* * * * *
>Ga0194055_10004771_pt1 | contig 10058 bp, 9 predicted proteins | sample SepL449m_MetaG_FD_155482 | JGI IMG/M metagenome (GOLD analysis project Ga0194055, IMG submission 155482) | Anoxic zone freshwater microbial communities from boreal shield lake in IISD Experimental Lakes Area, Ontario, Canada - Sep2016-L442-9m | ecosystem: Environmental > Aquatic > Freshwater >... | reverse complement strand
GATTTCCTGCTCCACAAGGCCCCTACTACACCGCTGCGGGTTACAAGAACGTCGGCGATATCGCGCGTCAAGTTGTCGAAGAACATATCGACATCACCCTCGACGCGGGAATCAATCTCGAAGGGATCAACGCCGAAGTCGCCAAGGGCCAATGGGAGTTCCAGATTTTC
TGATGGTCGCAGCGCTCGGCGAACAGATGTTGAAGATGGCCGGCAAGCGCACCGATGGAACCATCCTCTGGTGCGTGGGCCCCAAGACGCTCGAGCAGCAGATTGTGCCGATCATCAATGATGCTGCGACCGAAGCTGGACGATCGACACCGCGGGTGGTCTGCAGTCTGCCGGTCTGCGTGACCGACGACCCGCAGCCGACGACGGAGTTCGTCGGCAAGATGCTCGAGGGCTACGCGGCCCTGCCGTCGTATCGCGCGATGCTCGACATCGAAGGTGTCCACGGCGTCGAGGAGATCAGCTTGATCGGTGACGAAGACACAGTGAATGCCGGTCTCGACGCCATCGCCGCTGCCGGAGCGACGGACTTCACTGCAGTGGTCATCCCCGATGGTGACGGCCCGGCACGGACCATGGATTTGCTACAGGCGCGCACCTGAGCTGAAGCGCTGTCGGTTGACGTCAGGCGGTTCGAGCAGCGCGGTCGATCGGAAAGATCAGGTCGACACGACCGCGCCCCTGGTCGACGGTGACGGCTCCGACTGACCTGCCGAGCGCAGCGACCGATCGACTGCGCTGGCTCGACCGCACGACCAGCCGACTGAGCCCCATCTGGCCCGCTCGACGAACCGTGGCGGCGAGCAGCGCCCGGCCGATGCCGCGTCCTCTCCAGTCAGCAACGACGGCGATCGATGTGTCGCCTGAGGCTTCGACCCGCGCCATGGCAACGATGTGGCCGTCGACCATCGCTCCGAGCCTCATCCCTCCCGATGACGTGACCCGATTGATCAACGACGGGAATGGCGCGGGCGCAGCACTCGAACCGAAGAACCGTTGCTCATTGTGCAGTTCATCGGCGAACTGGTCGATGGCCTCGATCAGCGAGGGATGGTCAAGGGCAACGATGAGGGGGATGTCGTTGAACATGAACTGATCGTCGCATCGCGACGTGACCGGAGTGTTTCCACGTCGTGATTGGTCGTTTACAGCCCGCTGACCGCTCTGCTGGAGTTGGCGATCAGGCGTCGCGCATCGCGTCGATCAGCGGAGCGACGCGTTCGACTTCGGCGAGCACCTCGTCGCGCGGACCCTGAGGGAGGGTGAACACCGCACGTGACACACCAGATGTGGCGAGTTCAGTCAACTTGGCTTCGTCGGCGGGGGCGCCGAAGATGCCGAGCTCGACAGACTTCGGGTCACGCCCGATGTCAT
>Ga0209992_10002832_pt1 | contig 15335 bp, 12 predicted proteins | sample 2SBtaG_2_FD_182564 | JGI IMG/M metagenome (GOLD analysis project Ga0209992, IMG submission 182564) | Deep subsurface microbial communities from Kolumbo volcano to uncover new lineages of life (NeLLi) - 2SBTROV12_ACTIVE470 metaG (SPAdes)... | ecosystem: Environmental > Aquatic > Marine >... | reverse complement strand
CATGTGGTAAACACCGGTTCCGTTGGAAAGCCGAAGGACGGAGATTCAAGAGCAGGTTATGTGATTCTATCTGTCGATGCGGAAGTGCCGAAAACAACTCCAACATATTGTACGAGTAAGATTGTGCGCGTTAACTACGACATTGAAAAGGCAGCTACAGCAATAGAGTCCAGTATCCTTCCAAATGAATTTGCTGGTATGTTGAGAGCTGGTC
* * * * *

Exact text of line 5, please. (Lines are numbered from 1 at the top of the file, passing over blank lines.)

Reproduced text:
CATGTGGTAAACACCGGTTCCGTTGGAAAGCCGAAGGACGGAGATTCAAGAGCAGGTTATGTGATTCTATCTGTCGATGCGGAAGTGCCGAAAACAACTCCAACATATTGTACGAGTAAGATTGTGCGCGTTAACTACGACATTGAAAAGGCAGCTACAGCAATAGAGTCCAGTATCCTTCCAAATGAATTTGCTGGTATGTTGAGAGCTGGTC